Resist and Rebuild: Marching for Freedom in the Twenty-First Century

By Sofia Aslan

On Saturday, January 21st, between 3 and 4 million Americans made history by protesting the hateful policies of our newly elected President, Donald J. Trump. The rallies, which occurred all over the world, with the biggest crowds in Washington D.C. and New York, were organized to protect women’s rights and to have their voices heard.

Among the protesters were Beacon students, who sacrificed valuable studying time in the weekend before fall PBAs to take buses, trains, and cars to get to D.C. and other marches around the country. Many more Beaconites went to the rally in midtown Manhattan.

One such student remarked that there was a “general amped up energy of empowerment.” The peaceful nature of these protests helped spread a message of solidarity and love. In the jam-packed D.C. Metro, complete strangers sang songs such as “This Land is Your Land” and “If I Had a Hammer,” standing side by side.

The total number of people in attendance at these marches, which took place across the country and the world, vastly outnumbered the attendance at President Trump’s inauguration the day before. The message being sent was a rejection of fascism, bigotry, sexism, and racism. It was the birth of the Resistance.

Since then, additional marches and rallies have been organized to continue the fight and keep the momentum moving. There were impromptu rallies to protest President Trump’s executive order banning the residents of seven predominantly Muslim countries from traveling to the United States. Speakers for the anti-“Muslim Ban” march in Foley Square included Senate minority leader Chuck Schumer, Senator Kirsten Gillibrand, and former Manhattan borough president Scott Stringer. Although the numbers were not as large as the march on Washington, they still showed the city’s willingness to continue fighting harmful federal policy. More recently, protests like the March for Science and the People’s Climate March have demonstrated the same principles.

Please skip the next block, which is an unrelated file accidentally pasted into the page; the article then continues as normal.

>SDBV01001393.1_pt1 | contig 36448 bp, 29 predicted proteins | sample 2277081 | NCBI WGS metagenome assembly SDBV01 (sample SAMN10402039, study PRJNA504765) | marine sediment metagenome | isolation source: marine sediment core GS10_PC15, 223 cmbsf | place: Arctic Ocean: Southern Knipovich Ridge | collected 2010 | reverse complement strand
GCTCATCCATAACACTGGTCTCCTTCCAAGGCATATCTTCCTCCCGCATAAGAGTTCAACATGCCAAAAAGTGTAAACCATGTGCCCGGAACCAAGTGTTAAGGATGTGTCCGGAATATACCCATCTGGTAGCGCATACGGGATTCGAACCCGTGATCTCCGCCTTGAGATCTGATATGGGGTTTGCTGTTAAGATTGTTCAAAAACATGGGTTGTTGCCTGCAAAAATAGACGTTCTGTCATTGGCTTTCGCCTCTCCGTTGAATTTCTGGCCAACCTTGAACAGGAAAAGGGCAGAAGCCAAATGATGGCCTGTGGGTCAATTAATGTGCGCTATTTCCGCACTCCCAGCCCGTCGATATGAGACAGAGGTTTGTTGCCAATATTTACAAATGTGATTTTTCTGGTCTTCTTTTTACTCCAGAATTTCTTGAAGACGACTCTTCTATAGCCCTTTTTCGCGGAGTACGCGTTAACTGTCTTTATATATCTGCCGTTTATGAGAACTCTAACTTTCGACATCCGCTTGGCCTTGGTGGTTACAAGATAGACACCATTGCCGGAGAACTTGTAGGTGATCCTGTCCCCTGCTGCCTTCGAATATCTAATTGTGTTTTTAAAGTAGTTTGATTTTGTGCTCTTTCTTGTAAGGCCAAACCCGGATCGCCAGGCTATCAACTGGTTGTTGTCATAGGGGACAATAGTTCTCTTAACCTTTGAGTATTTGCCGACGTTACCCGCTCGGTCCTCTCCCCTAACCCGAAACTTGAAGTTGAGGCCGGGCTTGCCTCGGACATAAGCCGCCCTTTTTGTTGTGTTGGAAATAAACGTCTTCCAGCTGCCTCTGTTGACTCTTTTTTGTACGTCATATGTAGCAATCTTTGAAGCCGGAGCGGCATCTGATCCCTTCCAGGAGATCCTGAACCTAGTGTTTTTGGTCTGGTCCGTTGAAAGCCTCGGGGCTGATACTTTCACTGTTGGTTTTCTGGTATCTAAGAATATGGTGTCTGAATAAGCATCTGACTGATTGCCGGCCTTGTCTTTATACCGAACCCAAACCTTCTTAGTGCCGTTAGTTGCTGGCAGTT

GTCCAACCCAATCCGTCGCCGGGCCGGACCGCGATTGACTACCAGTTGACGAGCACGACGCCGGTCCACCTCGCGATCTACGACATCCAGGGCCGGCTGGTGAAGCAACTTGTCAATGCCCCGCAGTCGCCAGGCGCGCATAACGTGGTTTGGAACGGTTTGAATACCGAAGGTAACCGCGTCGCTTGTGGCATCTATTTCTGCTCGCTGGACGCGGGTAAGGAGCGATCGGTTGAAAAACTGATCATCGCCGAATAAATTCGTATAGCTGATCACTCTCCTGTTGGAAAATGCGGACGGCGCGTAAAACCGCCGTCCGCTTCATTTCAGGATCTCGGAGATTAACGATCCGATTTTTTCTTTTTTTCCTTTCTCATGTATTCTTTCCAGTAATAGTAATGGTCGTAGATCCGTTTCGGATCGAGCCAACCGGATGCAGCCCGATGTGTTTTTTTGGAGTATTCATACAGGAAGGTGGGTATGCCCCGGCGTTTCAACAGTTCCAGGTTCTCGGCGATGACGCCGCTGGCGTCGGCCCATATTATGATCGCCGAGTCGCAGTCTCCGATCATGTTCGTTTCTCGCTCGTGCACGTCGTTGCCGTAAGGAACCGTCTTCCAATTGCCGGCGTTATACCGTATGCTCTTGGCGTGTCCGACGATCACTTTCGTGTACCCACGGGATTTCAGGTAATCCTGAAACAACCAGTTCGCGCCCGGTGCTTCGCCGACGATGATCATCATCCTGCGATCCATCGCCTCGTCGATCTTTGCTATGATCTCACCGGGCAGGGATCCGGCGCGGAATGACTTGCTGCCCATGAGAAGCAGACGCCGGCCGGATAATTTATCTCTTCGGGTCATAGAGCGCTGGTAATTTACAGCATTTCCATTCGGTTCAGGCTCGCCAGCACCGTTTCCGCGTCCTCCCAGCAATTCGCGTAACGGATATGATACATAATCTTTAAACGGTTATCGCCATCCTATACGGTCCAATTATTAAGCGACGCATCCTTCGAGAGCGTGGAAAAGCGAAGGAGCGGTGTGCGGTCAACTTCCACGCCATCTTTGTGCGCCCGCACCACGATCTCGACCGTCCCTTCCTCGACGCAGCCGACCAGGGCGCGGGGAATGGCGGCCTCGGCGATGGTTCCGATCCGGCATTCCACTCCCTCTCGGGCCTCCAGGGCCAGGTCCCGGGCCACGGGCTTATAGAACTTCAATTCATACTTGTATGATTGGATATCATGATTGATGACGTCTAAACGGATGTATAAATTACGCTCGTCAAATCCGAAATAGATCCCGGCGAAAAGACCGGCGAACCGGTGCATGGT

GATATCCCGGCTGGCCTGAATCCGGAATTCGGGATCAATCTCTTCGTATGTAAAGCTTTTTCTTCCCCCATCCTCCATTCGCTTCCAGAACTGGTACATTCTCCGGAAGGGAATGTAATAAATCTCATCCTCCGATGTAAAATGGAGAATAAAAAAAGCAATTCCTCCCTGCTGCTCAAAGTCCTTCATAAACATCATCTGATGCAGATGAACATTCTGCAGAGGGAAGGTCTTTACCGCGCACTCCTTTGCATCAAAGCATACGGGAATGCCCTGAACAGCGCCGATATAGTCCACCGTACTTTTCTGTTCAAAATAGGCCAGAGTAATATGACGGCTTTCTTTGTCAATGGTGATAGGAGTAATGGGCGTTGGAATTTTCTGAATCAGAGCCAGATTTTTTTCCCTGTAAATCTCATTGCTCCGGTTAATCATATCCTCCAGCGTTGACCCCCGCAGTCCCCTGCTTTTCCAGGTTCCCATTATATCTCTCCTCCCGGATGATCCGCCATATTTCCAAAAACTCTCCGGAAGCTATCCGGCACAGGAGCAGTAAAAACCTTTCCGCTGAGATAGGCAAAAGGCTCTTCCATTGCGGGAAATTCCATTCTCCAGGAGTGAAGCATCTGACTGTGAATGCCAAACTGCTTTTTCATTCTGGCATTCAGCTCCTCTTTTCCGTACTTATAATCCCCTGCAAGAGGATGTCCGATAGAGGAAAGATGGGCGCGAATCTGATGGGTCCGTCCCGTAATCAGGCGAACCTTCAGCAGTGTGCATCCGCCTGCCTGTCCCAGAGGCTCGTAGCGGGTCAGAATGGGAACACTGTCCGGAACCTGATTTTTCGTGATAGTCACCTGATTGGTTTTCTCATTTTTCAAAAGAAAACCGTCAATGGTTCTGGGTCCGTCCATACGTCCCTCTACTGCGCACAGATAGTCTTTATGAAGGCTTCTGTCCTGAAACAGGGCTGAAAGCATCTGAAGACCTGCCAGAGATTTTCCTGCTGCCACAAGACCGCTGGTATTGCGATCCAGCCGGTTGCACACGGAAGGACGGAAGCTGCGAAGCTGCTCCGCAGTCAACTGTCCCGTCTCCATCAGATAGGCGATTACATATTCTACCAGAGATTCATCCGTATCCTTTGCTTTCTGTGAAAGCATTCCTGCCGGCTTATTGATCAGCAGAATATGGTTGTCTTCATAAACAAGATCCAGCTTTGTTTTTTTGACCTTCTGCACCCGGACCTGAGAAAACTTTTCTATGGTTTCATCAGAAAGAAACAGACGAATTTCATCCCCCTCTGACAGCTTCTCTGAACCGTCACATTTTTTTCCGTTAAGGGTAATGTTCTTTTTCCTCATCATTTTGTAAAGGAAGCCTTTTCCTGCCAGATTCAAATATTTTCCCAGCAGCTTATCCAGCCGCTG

One Beacon student said that these protests allow for “young people in society to speak up” and give them a platform to express their ideas. The student added that students “are representing those who have educated them” and allow one to “show what your school has been teaching you.” Protesting and speaking up, therefore, presents a first-hand opportunity to demonstrate the progressive values we learn at Beacon, and to show the world that we can express our views peacefully.

One way that Beacon students accomplished this was by organizing a student walk-out on Tuesday, February 7th. Hundreds of students walked out of class in the middle of the day and met up with students from other schools at Foley Square. One student who attended said that “it felt like an embodiment of student unity and power,” and that “as the body of people was moving forward, it felt like a movement against Trump” and the hate he represents. The walk-out coincided with the confirmation of Betsy Devos as Secretary of Education. This gave the protest a double meaning, as it started off as an anti-travel ban protest, and also protested the administration’s education policies. The march was covered by many news outlets including the New York Times, AM New York, and Gothamist.

These protests help to spread an idea of hope and equality that now, more than ever, must be fought for. They present a canvas for students to express their political ideas and fight for change in their government. With a long history of making change through peaceful protesting, Beacon students are taking part in a movement certain to make a timeless impact. With an administration that does not represent the views of most Beacon students, dissent can be patriotic.